Careful study of the artworks themselves, the artistic positions associated with them, and the structure of the collection as a whole brought to light the cultural, social, political, and economic developments and discourses that had influenced the works and their collection history. Questions came up: How to handle the texts, facts, pictures, how to turn them to one’s own purposes? And how to confront one’s own ambivalence—between desire and critique?
Feminist appropriation here means finding a way to circumvent the mere reproduction of existing categories in art and the history of culture without turning away from them completely. Such gestures in part already show up in established artistic practices included within the collection and among its protagonists. In addition, the curators deploy a strategy of feminist appropriation when other works, too, are reinterpreted or put into this context. This leads towards an assertively queer affirmation that simultaneously draws attention to gaps and blind spots.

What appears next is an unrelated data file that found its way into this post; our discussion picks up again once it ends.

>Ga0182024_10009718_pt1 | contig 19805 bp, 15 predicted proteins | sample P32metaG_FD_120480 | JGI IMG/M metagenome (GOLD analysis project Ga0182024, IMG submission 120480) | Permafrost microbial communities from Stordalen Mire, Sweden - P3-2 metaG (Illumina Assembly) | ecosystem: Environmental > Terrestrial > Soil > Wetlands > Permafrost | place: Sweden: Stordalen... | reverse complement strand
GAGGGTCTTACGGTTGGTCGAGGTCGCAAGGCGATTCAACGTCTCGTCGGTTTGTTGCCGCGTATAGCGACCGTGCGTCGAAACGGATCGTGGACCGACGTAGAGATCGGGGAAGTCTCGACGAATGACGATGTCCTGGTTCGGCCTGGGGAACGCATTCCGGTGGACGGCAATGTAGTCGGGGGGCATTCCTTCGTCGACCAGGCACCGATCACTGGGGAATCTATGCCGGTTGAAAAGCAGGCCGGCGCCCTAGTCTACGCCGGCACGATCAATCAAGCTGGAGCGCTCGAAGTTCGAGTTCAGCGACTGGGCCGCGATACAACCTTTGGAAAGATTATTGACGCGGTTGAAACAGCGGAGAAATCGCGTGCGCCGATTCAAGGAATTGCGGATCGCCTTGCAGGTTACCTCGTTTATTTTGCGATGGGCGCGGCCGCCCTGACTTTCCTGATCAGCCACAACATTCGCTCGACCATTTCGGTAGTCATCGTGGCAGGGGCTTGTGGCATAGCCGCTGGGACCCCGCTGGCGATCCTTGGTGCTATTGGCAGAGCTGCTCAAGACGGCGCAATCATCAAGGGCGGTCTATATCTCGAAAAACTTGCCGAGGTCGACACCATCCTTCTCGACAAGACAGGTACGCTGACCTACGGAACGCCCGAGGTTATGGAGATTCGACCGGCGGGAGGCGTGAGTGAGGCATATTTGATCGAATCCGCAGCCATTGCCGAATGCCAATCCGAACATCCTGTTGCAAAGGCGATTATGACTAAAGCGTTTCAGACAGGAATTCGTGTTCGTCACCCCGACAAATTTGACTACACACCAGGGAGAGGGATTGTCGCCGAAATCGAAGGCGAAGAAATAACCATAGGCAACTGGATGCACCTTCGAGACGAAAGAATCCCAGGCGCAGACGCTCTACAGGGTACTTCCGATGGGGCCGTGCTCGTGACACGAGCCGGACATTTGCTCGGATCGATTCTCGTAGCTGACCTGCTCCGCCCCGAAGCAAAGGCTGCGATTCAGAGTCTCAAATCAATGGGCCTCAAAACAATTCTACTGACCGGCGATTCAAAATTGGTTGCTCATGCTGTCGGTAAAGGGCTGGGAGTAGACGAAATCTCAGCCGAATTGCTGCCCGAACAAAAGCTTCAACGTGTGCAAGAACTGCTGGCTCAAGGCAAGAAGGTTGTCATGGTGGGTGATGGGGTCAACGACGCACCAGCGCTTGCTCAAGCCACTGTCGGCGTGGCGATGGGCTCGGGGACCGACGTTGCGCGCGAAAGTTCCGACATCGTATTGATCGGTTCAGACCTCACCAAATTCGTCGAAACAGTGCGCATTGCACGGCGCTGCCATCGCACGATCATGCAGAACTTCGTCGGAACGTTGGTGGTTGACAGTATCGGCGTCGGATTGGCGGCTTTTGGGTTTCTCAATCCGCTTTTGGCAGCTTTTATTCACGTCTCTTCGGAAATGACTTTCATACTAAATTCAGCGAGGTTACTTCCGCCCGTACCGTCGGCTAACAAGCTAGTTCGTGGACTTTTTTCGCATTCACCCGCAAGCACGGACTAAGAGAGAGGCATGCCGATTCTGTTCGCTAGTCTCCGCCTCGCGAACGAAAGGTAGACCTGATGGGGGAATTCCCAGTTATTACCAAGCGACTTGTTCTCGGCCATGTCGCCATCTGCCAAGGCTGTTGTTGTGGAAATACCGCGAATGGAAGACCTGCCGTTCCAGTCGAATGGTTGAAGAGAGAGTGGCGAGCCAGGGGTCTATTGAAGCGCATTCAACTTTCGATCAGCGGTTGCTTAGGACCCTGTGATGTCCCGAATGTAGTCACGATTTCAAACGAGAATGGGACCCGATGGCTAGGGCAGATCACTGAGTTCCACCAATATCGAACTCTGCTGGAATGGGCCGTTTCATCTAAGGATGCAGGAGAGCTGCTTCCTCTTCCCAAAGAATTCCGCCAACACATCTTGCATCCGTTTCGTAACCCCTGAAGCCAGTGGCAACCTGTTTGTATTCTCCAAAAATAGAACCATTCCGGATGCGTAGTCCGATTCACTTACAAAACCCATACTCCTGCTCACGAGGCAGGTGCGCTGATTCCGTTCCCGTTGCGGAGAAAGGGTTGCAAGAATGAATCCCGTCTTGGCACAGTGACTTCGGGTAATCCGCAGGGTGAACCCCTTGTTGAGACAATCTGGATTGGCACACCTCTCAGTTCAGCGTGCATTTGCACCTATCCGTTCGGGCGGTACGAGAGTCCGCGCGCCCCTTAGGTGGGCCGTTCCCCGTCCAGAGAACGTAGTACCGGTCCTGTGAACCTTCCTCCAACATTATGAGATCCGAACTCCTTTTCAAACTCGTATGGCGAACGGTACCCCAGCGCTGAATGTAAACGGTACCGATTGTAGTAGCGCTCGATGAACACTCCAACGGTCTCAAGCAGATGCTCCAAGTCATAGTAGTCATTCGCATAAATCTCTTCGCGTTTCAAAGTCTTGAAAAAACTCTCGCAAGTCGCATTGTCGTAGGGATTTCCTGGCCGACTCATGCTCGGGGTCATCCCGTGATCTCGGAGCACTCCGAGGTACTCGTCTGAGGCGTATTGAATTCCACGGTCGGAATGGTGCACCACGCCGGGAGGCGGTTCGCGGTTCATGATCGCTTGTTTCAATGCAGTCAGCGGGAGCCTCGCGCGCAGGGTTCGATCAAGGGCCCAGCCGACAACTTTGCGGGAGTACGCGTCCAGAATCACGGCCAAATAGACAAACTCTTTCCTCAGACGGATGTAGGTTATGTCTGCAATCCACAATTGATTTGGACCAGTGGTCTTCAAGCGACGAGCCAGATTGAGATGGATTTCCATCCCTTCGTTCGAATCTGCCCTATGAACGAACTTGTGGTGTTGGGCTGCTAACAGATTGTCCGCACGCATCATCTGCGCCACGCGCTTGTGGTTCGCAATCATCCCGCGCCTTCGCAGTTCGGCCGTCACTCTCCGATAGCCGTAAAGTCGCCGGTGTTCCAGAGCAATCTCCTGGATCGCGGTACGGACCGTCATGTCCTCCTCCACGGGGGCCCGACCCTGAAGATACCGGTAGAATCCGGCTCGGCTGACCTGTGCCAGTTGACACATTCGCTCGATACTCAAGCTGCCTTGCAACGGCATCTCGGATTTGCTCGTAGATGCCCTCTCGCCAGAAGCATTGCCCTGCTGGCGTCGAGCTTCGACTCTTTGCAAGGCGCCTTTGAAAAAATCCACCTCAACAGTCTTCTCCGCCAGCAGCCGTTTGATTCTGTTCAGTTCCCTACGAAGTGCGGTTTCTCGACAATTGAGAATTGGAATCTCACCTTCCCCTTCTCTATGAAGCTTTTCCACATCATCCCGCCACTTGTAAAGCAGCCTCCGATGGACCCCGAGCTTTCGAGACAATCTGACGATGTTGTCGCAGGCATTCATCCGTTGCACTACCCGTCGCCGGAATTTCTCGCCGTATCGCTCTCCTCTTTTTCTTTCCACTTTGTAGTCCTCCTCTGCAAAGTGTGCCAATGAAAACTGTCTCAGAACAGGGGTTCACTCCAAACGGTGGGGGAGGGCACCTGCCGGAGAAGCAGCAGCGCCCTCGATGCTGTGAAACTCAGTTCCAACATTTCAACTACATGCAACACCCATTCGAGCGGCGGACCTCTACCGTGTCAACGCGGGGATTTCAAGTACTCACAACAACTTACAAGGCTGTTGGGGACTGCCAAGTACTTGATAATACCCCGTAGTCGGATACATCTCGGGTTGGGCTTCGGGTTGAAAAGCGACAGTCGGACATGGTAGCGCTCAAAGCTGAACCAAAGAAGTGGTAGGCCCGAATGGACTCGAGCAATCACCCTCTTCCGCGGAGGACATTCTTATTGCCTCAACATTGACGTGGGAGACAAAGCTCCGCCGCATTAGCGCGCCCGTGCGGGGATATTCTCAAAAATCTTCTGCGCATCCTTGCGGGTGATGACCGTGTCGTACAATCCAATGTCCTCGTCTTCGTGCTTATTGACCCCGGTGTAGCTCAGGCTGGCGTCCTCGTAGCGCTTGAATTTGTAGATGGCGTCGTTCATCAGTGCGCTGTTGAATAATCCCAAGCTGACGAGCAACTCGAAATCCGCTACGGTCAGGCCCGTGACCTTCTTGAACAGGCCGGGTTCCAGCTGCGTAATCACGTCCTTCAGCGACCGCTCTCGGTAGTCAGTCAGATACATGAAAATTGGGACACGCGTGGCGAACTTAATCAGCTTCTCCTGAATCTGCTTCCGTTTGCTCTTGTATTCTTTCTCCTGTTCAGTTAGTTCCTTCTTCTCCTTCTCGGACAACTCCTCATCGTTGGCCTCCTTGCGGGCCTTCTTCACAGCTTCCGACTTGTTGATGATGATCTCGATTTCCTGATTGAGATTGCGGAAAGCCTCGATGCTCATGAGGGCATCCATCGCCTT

The works in the collection here function as material in which the traces of an “Austrian unconscious” repeatedly emerge. Similarly, the exhibition architecture allows the past to be recognized in the present, in that it takes over and repurposes the installation design of the previous exhibition My Body is the Event: Vienna Actionism and International Performance (6.3.–23.8.2015).